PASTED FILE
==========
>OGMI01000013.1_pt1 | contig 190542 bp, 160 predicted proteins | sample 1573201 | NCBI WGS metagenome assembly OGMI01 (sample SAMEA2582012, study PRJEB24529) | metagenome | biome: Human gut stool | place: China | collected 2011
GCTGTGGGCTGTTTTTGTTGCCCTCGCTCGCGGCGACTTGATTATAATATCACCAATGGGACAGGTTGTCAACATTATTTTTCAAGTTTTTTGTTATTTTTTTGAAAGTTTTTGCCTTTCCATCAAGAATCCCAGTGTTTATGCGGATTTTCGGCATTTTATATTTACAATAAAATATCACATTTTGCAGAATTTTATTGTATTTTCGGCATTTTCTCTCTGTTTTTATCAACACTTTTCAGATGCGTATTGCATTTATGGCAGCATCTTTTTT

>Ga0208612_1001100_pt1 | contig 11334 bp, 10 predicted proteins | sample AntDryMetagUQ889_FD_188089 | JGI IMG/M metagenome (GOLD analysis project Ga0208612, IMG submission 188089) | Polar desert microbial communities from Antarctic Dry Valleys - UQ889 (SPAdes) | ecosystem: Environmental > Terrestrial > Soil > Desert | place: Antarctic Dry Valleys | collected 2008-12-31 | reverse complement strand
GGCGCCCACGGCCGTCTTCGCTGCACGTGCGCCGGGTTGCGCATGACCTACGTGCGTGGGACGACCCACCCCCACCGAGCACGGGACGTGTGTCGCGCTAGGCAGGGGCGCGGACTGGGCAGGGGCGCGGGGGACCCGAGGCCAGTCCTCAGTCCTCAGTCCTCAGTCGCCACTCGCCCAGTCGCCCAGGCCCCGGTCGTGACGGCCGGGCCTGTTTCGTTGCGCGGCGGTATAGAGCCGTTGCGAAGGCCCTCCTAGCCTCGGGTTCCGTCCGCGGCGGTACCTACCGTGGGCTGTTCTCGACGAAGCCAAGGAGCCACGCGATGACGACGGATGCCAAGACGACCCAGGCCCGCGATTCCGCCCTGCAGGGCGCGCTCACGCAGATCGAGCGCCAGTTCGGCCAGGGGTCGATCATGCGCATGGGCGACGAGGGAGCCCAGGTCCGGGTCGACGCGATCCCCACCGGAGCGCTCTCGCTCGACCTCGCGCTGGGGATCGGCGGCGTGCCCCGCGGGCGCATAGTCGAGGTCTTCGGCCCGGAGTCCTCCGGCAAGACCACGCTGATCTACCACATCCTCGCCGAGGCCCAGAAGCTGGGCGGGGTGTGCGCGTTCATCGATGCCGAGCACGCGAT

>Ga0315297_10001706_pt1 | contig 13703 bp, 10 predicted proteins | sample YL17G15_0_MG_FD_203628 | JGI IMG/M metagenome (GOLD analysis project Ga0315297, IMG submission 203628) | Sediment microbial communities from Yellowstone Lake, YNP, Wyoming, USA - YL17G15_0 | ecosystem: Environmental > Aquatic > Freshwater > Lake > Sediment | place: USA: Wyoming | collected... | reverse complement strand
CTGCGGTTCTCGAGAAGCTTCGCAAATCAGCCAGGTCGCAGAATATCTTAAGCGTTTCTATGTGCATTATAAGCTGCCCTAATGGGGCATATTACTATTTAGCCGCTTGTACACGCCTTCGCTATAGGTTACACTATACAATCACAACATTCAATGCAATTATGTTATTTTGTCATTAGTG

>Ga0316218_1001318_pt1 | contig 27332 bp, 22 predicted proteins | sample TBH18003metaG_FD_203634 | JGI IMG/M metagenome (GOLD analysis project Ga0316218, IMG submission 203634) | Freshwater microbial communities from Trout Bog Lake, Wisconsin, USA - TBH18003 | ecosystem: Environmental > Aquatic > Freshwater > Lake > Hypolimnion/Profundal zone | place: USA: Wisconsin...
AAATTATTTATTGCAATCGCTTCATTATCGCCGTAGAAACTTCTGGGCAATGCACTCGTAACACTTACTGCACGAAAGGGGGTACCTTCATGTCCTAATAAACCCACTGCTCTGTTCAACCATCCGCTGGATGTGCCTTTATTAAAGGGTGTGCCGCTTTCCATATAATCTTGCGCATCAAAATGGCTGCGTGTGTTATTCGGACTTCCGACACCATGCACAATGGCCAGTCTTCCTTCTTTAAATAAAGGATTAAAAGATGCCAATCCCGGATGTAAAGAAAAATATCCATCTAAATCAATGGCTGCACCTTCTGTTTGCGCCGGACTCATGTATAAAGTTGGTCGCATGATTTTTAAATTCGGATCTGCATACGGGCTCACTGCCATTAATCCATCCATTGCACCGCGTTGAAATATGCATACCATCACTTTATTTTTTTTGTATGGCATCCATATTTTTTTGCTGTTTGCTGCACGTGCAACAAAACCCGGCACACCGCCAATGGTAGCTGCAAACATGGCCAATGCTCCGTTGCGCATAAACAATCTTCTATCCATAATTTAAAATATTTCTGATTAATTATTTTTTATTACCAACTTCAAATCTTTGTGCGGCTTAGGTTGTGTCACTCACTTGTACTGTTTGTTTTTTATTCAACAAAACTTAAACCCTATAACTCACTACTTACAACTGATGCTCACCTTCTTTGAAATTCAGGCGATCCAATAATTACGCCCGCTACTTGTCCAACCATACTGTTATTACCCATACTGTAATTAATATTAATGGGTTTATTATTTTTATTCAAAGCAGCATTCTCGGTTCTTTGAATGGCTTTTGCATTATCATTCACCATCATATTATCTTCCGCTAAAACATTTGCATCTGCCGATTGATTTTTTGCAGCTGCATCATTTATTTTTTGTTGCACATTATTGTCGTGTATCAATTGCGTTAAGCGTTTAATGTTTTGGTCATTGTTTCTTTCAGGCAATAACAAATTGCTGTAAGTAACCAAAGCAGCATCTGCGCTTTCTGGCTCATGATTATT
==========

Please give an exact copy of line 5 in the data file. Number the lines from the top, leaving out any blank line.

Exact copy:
>Ga0315297_10001706_pt1 | contig 13703 bp, 10 predicted proteins | sample YL17G15_0_MG_FD_203628 | JGI IMG/M metagenome (GOLD analysis project Ga0315297, IMG submission 203628) | Sediment microbial communities from Yellowstone Lake, YNP, Wyoming, USA - YL17G15_0 | ecosystem: Environmental > Aquatic > Freshwater > Lake > Sediment | place: USA: Wyoming | collected... | reverse complement strand